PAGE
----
Pressurized compressor outlet air is directed into a combustion system 196 comprising a total of eight combustor baskets 198 conically mounted within a section 200 of the casing 184 about the longitudinal axis of the gas turbine 104. Combustor shell pressure is detected by a suitable sensor (FIG. 14) coupled to the compressor-combustor flow paths located in the pressure switch and gauge cabinet 152.
As schematically illustrated in FIG. 15, the combustor baskets 198 are cross-connected by cross-flame tubes 302 for ignition purposes. A computer sequenced ignition system 204 202 igniters 206 and 208 associated with respective groups of four combustor baskets 198. In each basket group, the combustor baskets 198 are series cross-connected and the two groups are cross-connected at one end only as indicated by the reference character 210.
Generally, the ignition system 204 includes an ignition transformer and wiring to respective spark plugs which form a part of the igniters 206 and 208. The spark plugs are mounted on retractable pistons within the igniters 206 and 208 so that the plugs can be withdrawn from the combustion zone after ignition has been executed.
A pair of ultraviolet flame detectors 212 are associated with each of the end combustor baskets in the respective basket groups in order to verify ignition and continued presence of combustion in the eight combustor baskets 198. The flame detectors 212 can for example be Edison flame detectors Model 424-10433.
In FIG. 16 there is shown a front plan view of a dual fuel nozzle mounted at the compressor end of each combustor basket 198. An oil nozzle 218 is located at the center of the dual nozzle 216 and an atomizing air nozzle 220 is located circumferentially about the oil nozzle 218. An outer gas nozzle 222 is disposed about the atomizing air nozzle 220 to complete the assembly of the fuel nozzle 216.
As indicated in the broken away side view in FIG. 17, fuel oil or other liquid fuel enters the oil nozzle 218 through a pipe 224 while atomizing air for the fuel oil enters a manifold pipe arrangement 226 through entry pipe 228 for flow through the atomizing air nozzle 220. Gaseous fuel is emitted through the nozzle 222 after flow through entry pipe 230 and a manifold pipe arrangement 232.
Generally, either liquid or gaseous or both liquid and gaseous fuel flow can be used in the turbine combustion process. Various gaseous fuels can be burned including gases ranging from blast furnace gas having low BTU content to gases with high BTU content such as natural gas, butane or propane.
With respect to liquid fuels, the fuel viscosity must be less than 100 SSU at the nozzle to assure proper atomization. Most distillates meet this requirement.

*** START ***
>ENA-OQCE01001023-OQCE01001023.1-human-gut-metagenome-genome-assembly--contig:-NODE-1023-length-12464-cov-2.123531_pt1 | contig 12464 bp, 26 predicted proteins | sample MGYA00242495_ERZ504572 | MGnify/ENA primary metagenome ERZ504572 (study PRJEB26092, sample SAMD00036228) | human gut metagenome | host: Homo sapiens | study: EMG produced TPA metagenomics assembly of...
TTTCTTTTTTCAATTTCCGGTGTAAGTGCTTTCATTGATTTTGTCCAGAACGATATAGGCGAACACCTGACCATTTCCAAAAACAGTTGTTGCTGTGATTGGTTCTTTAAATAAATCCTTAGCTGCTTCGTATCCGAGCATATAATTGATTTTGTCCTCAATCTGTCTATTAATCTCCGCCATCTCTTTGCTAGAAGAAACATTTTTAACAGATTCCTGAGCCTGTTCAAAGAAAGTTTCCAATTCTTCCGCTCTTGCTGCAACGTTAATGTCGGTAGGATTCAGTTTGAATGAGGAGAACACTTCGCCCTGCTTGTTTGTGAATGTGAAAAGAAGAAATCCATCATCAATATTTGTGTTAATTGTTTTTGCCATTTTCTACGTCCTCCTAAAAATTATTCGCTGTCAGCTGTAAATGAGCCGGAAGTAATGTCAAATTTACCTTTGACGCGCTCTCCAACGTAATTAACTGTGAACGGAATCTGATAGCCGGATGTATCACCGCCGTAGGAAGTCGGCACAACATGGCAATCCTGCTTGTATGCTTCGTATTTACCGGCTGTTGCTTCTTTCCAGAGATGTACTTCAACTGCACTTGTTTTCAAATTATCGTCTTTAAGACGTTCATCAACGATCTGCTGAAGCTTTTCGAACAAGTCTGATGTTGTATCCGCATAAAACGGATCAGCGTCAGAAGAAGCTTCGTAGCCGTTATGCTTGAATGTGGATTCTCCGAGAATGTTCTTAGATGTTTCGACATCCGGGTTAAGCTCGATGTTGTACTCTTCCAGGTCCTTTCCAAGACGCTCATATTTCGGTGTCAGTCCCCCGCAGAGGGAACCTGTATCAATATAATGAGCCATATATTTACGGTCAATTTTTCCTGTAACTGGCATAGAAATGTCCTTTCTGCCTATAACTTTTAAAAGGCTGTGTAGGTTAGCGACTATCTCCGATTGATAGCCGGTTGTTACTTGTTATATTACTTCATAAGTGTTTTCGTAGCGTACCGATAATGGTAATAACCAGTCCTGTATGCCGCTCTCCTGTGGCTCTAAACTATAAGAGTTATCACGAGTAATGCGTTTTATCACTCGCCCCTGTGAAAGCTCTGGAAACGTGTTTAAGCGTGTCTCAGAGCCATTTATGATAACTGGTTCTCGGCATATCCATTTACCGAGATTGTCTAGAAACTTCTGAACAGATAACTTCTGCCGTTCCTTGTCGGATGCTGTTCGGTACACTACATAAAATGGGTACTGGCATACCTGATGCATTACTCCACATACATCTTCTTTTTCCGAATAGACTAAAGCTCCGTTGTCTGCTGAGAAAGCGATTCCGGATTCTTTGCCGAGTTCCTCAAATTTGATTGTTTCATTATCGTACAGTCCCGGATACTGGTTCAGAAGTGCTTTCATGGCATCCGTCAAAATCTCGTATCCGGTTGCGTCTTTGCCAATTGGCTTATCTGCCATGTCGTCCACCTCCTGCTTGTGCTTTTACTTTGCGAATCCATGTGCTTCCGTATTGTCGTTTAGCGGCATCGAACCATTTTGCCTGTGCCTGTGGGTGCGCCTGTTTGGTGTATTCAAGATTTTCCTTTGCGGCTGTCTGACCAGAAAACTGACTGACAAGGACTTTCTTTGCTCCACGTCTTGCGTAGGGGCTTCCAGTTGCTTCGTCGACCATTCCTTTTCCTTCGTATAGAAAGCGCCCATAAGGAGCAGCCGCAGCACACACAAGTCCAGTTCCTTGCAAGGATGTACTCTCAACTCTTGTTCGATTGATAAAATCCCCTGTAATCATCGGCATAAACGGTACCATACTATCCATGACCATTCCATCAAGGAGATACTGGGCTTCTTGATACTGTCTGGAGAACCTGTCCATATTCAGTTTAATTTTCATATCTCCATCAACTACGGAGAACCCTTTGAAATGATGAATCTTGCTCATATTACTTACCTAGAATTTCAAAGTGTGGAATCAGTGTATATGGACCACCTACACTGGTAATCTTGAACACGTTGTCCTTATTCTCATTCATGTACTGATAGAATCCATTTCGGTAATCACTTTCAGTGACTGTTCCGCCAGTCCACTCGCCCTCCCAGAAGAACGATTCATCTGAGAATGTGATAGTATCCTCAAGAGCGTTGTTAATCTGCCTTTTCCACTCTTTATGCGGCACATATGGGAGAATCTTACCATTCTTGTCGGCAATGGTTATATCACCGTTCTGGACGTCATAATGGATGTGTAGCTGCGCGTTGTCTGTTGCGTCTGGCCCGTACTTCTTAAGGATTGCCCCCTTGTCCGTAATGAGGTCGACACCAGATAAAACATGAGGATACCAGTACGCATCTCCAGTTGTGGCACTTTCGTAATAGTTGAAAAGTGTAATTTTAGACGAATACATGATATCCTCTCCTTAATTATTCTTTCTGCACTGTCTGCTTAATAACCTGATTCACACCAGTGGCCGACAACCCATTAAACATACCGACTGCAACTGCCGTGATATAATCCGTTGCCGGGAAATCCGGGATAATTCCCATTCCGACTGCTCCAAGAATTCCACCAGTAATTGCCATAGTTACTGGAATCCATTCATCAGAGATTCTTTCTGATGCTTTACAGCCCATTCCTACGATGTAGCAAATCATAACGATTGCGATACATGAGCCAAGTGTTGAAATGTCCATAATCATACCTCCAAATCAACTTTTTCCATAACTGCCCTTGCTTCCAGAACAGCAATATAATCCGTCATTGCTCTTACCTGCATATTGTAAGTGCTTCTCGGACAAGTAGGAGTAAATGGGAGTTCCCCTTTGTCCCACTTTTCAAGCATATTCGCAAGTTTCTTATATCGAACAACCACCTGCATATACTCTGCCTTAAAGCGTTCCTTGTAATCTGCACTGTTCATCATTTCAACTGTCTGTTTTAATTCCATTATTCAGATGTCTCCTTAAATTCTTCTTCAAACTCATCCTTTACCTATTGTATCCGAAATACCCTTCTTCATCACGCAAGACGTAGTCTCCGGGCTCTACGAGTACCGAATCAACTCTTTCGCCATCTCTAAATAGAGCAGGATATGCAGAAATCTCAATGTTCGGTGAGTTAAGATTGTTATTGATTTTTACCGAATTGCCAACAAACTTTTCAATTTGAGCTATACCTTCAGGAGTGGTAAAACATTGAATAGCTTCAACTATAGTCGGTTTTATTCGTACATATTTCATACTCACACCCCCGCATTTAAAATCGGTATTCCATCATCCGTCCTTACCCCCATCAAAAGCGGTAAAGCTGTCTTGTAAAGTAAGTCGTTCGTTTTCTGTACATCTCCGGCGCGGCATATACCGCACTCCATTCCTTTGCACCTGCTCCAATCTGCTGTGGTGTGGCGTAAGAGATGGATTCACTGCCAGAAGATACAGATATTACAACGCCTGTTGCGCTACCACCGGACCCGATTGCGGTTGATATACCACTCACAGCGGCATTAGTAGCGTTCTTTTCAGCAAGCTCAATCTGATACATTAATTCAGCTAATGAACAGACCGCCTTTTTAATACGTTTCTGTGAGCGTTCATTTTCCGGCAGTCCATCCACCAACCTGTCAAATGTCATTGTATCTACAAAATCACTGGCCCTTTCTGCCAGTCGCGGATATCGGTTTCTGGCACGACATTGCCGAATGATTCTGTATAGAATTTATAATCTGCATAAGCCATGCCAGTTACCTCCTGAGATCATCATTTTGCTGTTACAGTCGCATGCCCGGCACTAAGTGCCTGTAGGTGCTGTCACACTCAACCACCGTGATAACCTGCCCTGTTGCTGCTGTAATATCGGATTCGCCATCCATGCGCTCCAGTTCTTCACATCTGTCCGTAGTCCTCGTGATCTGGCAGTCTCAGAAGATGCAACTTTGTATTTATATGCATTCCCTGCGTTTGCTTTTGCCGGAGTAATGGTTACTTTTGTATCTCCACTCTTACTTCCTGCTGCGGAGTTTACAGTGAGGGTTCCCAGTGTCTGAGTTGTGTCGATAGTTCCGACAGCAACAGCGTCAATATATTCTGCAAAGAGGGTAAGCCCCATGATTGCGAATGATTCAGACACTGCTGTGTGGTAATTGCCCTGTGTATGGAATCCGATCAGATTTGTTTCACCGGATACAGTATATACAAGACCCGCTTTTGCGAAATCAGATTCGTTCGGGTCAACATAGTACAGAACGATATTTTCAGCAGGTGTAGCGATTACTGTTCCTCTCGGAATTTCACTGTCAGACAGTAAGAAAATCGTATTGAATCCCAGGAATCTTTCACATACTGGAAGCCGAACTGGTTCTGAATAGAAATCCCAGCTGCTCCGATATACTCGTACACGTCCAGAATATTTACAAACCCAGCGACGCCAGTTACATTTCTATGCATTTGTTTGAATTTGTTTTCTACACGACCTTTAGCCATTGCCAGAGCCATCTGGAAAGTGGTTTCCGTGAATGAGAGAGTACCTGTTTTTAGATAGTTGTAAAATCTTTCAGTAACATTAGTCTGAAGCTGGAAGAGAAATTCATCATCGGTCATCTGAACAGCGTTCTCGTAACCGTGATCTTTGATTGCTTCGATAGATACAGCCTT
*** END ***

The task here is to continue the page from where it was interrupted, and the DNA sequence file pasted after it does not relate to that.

A portion of the compressor outlet air flow combines with the fuel in each combustor basket 198 to produce combustion after ignition and the balance of the compressor outlet air flow combines with the combustion products for flow through the combustor basket 198 into a multistage reaction type turbine 234. The combustor casing section 200 is coupled to a turbine casing 236 through a vertical casing joint 238. No high pressure air or oil seal is required between the compressor 181 and the turbine 234.
The turbine 234 is provided with three reaction stages through which the multiple stream combustion system outlet gas flow is directed in an annular flow pattern to transform the kinetic energy of the heated, pressurized gas into turbine rotation, i.e. to drive the compressor 181 and the generator 102. The turbine rotor is formed by a stub shaft 240 and three disc blade assemblies 240, 242 and 244 mounted on the stub shaft by through bolts. Thermocouples (FIG. 14) are supported within the disc cavities to provide cavity temperature signals for the control system.
High temperature alloy rotor blades 246 are mounted on the discs in forming the disc assemblies 240, 242 and 244. Individual blade roots are cooled by air extracted from the outlet of the compressor 181 and passed through a coolant system in the manner previously indicated. The blade roots thus serve as a heat sink for the rotating blades 246. Cooling air also flows over each of the turbine discs to provide a relatively constant low metal temperature over the unit operating load range.
In addition to acting as a pressure containment vessel for the turbine 234, the turbine casing 236 supports stationary blades 248 which form three stationary blade rows interspersed with the rotor blade rows. Gas flow is discharged from the turbine 234 substantially at atmospheric pressure through a flanged exhaust manifold 250 to the outlet ductwork 114.
The generator and gas turbine vibration transducers (FIG. 14) can be conventional velocity transducers or pickups which transmit basic vibration signals to a vibration monitor for input to the control system. A pair of conventional speed detectors (FIGS. 14 and 18) are associated with a notched magnetic wheel (FIG. 18) supported at appropriate turbine-generator shaft locations. Signals generated by the speed detectors are employed in the control system in determining power plant operation.